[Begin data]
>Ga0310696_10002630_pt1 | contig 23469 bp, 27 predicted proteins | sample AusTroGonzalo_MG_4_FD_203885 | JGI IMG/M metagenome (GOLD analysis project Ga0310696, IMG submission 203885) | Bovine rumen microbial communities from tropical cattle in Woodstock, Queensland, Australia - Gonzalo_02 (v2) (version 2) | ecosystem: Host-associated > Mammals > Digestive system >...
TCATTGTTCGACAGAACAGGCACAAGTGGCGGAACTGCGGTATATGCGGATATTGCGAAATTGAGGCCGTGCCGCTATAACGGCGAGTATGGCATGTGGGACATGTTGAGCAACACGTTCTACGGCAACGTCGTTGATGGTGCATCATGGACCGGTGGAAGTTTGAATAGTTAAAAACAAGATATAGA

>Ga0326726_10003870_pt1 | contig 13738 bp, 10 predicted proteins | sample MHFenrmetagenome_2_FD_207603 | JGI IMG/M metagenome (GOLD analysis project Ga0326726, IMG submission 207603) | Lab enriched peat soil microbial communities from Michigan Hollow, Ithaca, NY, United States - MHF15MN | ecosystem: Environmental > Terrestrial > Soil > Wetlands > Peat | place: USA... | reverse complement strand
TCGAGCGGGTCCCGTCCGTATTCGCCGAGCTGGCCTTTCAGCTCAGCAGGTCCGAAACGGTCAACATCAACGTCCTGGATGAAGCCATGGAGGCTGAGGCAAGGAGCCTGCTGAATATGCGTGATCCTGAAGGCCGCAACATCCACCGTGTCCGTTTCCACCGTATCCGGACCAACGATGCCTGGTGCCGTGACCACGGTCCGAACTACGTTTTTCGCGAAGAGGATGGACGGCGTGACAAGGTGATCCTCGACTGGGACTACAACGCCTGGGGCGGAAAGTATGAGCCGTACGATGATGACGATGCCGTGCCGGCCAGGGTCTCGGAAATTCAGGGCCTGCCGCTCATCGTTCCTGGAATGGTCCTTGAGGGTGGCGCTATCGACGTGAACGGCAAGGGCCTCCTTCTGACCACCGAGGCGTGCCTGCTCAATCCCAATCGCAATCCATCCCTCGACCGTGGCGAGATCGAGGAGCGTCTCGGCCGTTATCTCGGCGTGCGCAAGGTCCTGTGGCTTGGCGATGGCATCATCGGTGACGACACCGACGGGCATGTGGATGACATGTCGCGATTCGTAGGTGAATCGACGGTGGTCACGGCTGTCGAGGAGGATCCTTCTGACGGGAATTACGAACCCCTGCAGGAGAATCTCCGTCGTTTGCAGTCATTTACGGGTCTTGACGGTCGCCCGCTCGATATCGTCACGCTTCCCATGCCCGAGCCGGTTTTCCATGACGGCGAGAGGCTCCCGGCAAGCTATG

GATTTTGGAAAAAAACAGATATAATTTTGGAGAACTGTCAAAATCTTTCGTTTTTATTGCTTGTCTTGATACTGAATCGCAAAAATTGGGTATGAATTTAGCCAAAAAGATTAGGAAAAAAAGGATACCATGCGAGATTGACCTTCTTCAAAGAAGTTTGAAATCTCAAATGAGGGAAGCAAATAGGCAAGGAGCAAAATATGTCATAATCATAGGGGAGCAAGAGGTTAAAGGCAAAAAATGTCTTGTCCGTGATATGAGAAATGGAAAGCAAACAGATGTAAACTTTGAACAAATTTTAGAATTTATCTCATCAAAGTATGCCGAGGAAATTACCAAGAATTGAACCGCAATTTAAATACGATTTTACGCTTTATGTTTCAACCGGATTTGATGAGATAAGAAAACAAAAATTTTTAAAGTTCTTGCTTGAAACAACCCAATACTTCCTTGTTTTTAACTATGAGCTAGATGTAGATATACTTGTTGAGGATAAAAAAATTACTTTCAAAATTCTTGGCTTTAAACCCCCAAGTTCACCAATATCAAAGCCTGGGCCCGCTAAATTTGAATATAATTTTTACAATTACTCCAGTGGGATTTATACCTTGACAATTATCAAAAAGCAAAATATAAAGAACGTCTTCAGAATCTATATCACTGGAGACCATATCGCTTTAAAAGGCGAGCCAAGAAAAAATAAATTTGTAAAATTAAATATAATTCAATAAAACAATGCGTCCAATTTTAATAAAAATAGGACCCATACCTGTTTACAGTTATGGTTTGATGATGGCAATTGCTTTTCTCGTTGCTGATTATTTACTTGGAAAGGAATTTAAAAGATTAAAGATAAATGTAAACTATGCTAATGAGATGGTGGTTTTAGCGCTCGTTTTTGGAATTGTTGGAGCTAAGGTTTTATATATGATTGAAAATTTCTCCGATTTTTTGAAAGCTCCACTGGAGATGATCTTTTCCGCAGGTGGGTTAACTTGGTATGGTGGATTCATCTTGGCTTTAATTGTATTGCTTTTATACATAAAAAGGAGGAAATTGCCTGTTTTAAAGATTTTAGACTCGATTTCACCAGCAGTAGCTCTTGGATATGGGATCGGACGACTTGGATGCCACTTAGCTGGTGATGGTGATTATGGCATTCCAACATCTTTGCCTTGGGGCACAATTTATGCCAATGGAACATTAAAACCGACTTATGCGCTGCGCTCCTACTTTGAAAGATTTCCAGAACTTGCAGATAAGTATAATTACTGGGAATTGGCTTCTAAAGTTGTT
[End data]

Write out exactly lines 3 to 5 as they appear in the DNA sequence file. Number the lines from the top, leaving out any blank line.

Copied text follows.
>Ga0326726_10003870_pt1 | contig 13738 bp, 10 predicted proteins | sample MHFenrmetagenome_2_FD_207603 | JGI IMG/M metagenome (GOLD analysis project Ga0326726, IMG submission 207603) | Lab enriched peat soil microbial communities from Michigan Hollow, Ithaca, NY, United States - MHF15MN | ecosystem: Environmental > Terrestrial > Soil > Wetlands > Peat | place: USA... | reverse complement strand
TCGAGCGGGTCCCGTCCGTATTCGCCGAGCTGGCCTTTCAGCTCAGCAGGTCCGAAACGGTCAACATCAACGTCCTGGATGAAGCCATGGAGGCTGAGGCAAGGAGCCTGCTGAATATGCGTGATCCTGAAGGCCGCAACATCCACCGTGTCCGTTTCCACCGTATCCGGACCAACGATGCCTGGTGCCGTGACCACGGTCCGAACTACGTTTTTCGCGAAGAGGATGGACGGCGTGACAAGGTGATCCTCGACTGGGACTACAACGCCTGGGGCGGAAAGTATGAGCCGTACGATGATGACGATGCCGTGCCGGCCAGGGTCTCGGAAATTCAGGGCCTGCCGCTCATCGTTCCTGGAATGGTCCTTGAGGGTGGCGCTATCGACGTGAACGGCAAGGGCCTCCTTCTGACCACCGAGGCGTGCCTGCTCAATCCCAATCGCAATCCATCCCTCGACCGTGGCGAGATCGAGGAGCGTCTCGGCCGTTATCTCGGCGTGCGCAAGGTCCTGTGGCTTGGCGATGGCATCATCGGTGACGACACCGACGGGCATGTGGATGACATGTCGCGATTCGTAGGTGAATCGACGGTGGTCACGGCTGTCGAGGAGGATCCTTCTGACGGGAATTACGAACCCCTGCAGGAGAATCTCCGTCGTTTGCAGTCATTTACGGGTCTTGACGGTCGCCCGCTCGATATCGTCACGCTTCCCATGCCCGAGCCGGTTTTCCATGACGGCGAGAGGCTCCCGGCAAGCTATG

GATTTTGGAAAAAAACAGATATAATTTTGGAGAACTGTCAAAATCTTTCGTTTTTATTGCTTGTCTTGATACTGAATCGCAAAAATTGGGTATGAATTTAGCCAAAAAGATTAGGAAAAAAAGGATACCATGCGAGATTGACCTTCTTCAAAGAAGTTTGAAATCTCAAATGAGGGAAGCAAATAGGCAAGGAGCAAAATATGTCATAATCATAGGGGAGCAAGAGGTTAAAGGCAAAAAATGTCTTGTCCGTGATATGAGAAATGGAAAGCAAACAGATGTAAACTTTGAACAAATTTTAGAATTTATCTCATCAAAGTATGCCGAGGAAATTACCAAGAATTGAACCGCAATTTAAATACGATTTTACGCTTTATGTTTCAACCGGATTTGATGAGATAAGAAAACAAAAATTTTTAAAGTTCTTGCTTGAAACAACCCAATACTTCCTTGTTTTTAACTATGAGCTAGATGTAGATATACTTGTTGAGGATAAAAAAATTACTTTCAAAATTCTTGGCTTTAAACCCCCAAGTTCACCAATATCAAAGCCTGGGCCCGCTAAATTTGAATATAATTTTTACAATTACTCCAGTGGGATTTATACCTTGACAATTATCAAAAAGCAAAATATAAAGAACGTCTTCAGAATCTATATCACTGGAGACCATATCGCTTTAAAAGGCGAGCCAAGAAAAAATAAATTTGTAAAATTAAATATAATTCAATAAAACAATGCGTCCAATTTTAATAAAAATAGGACCCATACCTGTTTACAGTTATGGTTTGATGATGGCAATTGCTTTTCTCGTTGCTGATTATTTACTTGGAAAGGAATTTAAAAGATTAAAGATAAATGTAAACTATGCTAATGAGATGGTGGTTTTAGCGCTCGTTTTTGGAATTGTTGGAGCTAAGGTTTTATATATGATTGAAAATTTCTCCGATTTTTTGAAAGCTCCACTGGAGATGATCTTTTCCGCAGGTGGGTTAACTTGGTATGGTGGATTCATCTTGGCTTTAATTGTATTGCTTTTATACATAAAAAGGAGGAAATTGCCTGTTTTAAAGATTTTAGACTCGATTTCACCAGCAGTAGCTCTTGGATATGGGATCGGACGACTTGGATGCCACTTAGCTGGTGATGGTGATTATGGCATTCCAACATCTTTGCCTTGGGGCACAATTTATGCCAATGGAACATTAAAACCGACTTATGCGCTGCGCTCCTACTTTGAAAGATTTCCAGAACTTGCAGATAAGTATAATTACTGGGAATTGGCTTCTAAAGTTGTT